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RE: [TCML] pole pig question

Hi Gary,

We're discussing apples and oranges here.  I'm
assuming a test for a pole pig equipped with a
suitable ballast on the 240vac side.  In no way would
I consider such a dinky resistor a suitable dummy load
for the full 25KVA capability of the original poster's
new pig.  I'm thinking more along the lines of a
quick, cheap way to test for basic functionality--of
seeing the new pig "do something" to prove it really
is working.

When I first acquired my 5KVA pig, I couldn't wait to
try it out, and I had zero test equipment.  So I
rigged up a spark gap across the HV bushings, and
ballasted the 240vac side with a space heater in
series.  It sure was gratifying to see the thing fire
that spark gap!  Of course the little space heater
couldn't provide the full 5KVA, and the spark gap was
a poor excuse for a test load, but at least I verified
I could make high voltage AC with sufficient current
to quickly overheat my spark gap.

I was proposing something similar--a low power test
using a common power resistor and a DIY store
multimeter, just to see if the HV winding could
develop a reasonable, but limited current
proportionate to the primary current.

One could go even more primitive and simply short out
the HV side with an AC ammeter, and read the HV
winding current that way.  I've tested many NSTs,
MOTs, and even my pole piggy a time or two using an
ordinary DMM ammeter across the HV bushings.  The
ammeter internal resistance is so low, it can't
develop enough voltage to fry anything--it just
displays the current.  However, testing a pole pig
this way could create a very high Q, low-loss
circuit--possibly leading to an alarming surge or
"thump".  I've never had this happen to me, but I'm
still aware of the possibility.  Using a low value
power resistor or even a light bulb across the HV
horns spoils the Q, making it a more predictable test
circuit--at least in theory!

Having said all that, I think your last paragraph
nailed it.  A hasty jacob's ladder lashup would give
instant verification of the basic soundness of the
transformer, and the fat climbing arcs would look and
sound really cool!


--- "Lau, Gary" <Gary.Lau@xxxxxx> wrote:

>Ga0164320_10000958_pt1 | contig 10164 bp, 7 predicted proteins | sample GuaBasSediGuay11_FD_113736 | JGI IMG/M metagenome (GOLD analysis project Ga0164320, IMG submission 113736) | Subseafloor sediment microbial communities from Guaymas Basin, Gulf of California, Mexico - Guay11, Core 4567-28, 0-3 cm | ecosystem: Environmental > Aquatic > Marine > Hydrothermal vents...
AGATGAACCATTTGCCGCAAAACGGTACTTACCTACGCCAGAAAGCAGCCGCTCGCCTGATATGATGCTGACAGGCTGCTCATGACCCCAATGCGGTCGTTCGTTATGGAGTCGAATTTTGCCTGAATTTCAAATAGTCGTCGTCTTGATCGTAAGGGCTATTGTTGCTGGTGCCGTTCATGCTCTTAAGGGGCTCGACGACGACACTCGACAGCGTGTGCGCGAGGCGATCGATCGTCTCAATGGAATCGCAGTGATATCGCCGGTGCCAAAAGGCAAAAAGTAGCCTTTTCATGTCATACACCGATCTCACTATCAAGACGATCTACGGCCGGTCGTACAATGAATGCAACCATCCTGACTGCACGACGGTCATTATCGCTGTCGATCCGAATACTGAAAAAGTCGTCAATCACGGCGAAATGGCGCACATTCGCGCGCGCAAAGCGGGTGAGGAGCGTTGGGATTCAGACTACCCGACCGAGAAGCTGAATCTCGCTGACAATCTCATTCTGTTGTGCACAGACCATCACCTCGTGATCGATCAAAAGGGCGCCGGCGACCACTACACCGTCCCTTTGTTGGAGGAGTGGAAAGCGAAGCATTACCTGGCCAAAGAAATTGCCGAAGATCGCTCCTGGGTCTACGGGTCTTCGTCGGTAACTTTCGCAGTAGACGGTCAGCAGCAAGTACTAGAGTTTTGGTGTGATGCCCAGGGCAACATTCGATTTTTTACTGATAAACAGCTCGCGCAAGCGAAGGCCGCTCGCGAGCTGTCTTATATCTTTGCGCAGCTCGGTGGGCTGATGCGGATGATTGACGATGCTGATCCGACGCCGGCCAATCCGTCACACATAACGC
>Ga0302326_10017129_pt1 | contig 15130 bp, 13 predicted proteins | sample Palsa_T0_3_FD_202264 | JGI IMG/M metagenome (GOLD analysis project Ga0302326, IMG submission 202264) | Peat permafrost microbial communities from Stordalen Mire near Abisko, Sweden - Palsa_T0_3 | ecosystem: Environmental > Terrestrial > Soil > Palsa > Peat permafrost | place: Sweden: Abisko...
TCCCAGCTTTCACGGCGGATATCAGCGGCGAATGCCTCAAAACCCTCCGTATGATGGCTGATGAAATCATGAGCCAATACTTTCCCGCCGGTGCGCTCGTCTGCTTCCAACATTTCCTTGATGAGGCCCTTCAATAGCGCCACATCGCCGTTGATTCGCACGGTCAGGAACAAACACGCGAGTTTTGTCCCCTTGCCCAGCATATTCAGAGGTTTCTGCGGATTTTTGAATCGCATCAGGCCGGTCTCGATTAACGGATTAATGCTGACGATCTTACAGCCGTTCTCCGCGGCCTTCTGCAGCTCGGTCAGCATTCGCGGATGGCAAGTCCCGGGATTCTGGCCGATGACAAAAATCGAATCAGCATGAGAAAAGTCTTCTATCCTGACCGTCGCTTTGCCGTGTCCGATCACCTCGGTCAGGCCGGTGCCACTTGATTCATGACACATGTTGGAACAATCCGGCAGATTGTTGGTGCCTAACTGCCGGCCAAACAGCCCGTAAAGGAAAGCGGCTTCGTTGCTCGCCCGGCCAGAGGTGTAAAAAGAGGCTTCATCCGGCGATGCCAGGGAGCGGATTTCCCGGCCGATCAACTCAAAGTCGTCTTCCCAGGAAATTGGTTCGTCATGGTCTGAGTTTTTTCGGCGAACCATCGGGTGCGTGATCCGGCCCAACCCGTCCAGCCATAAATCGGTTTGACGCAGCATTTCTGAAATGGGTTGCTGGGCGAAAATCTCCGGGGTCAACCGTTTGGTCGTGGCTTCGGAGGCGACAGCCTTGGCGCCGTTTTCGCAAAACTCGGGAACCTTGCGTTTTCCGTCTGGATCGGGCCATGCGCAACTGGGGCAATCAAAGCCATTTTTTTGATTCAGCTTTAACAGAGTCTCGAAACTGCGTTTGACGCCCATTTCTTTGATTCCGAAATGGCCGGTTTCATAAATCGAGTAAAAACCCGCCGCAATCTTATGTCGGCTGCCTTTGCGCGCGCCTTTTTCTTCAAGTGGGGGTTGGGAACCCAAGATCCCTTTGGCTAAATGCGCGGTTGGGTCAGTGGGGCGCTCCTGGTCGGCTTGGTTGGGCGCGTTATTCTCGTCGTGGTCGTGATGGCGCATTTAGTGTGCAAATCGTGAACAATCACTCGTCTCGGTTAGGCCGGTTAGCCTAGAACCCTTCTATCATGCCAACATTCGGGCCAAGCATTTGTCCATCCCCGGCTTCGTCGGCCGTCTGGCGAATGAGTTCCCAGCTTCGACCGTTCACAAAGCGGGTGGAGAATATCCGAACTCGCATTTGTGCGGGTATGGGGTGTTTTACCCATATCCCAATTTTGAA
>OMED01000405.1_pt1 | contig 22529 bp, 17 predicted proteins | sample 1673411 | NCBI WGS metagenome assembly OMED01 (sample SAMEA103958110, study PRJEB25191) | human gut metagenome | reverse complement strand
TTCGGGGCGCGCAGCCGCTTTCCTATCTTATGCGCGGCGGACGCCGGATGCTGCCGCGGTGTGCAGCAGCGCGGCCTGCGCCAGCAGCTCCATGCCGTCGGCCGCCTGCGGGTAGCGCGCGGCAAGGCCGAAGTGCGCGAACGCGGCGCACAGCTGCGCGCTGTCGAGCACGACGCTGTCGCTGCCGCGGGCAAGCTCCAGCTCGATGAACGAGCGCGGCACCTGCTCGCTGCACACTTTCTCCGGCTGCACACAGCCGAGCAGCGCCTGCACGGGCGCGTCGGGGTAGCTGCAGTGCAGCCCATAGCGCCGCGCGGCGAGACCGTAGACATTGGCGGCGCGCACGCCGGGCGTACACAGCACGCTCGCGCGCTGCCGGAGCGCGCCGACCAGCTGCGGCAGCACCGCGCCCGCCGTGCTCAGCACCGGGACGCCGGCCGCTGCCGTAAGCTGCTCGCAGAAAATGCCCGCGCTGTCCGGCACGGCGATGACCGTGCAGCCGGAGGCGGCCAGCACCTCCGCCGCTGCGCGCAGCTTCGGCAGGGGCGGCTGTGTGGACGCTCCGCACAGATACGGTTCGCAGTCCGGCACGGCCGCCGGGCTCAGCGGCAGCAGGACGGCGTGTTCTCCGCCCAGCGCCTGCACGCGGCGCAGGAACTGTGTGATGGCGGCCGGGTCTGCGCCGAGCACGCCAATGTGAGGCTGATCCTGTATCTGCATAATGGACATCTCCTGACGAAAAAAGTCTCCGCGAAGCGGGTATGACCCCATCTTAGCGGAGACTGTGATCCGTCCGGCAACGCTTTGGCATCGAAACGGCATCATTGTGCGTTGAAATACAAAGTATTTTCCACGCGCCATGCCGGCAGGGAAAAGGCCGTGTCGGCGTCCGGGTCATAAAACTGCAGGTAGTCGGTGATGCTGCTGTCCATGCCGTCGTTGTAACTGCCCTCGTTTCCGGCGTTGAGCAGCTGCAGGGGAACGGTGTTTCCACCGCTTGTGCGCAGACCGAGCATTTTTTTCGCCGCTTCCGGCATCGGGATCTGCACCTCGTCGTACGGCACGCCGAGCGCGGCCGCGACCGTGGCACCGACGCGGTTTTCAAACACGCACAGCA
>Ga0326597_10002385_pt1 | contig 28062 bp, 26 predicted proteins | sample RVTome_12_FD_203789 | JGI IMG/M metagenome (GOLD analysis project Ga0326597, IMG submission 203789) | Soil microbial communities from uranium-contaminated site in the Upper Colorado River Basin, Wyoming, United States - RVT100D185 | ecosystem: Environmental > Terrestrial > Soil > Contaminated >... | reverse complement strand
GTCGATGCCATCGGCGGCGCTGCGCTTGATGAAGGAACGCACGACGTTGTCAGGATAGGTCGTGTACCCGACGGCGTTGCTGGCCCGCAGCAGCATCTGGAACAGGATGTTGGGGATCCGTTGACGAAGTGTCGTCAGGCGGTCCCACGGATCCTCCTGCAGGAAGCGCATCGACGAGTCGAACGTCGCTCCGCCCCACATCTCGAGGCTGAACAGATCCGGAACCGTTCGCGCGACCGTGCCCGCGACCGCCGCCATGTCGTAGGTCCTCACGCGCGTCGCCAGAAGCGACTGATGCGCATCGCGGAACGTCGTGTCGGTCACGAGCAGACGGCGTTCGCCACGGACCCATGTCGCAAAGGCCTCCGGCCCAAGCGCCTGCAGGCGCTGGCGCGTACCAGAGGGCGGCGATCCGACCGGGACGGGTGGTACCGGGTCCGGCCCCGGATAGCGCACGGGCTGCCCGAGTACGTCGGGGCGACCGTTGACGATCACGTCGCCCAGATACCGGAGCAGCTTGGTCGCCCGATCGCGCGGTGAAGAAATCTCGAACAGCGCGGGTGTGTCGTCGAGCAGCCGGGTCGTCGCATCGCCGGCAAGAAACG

> Perhaps I missed something, but why is a 1 KOhm
> value being discussed?  If it's to be used as a
> dummy load for a distribution transformer, such a
> low resistance value would, *if it could*, draw over
> 14 Amps.  While I doubt that the high side of a
> distribution transformer could source 14 Amps, it is
> not a current limited transformer, and even if it
> managed to eek out more than 1 Amp, it would exceed
> the power rating of the 1kW resistor, and smoke it. 
> Whether the smoke is due to over current or over
> voltage is difficult to predict and academic.
> I guess more to the point, why is a dummy load for a
> distribution transformer even being considered?  I
> would guess that it's rare that the transformer is
> faulty, and a lashed-up Jacobs's ladder should be
> adequate evidence of its functionality.  A proper
> full-power dummy load resistor for a distribution
> transformer would be HUGE.
> Regards, Gary Lau
> > -----Original Message-----
> > From: tesla-bounces@xxxxxxxxxx
> [mailto:tesla-bounces@xxxxxxxxxx] On
> > Behalf Of G Hunter
> > Sent: Thursday, January 17, 2008 6:38 PM
> > To: Tesla Coil Mailing List
> > Subject: Re: [TCML] pole pig question
> >
> >
> > --- BunnyKiller <bunnikillr@xxxxxxx> wrote:
> >
> > > Hey Jim,
> > > test the piggie using a hi current hi voltage
> > > resistor 1KW @ 1KOhm (
> > > wire wound dont work to well they simply arc
> over to
> > > the next winding)
> > >
> > > Scot D
> >
> > I disagree.  An ordinary wirewound power resistor
> is
> > as good as any in this application.  A 1kohm power
> > resistor will feel no more than a few hundred
> volts
> > potential across the whole body of the resistor,
> even
> > if it is connected across the pig HV terminals. 
> The
> > reason is as simple as Ohm's law.  If a 1kohm
> resistor
> > passes 500mA of current, then it will have a
> potential
> > of 500volts across it--hardly sufficient to cause
> > turn-to-turn arcing on a big (100W or larger) one.
> > The pig simply cannot develop it's full HV
> potential
> > across such a low resistance.  Besides, wirewounds
> > have been used for decades in vacuum tube
> equipment,
> > where they routinely handle 100's of volts of
> plate,
> > grid, and screen bias without failure.
> >
> > Greg
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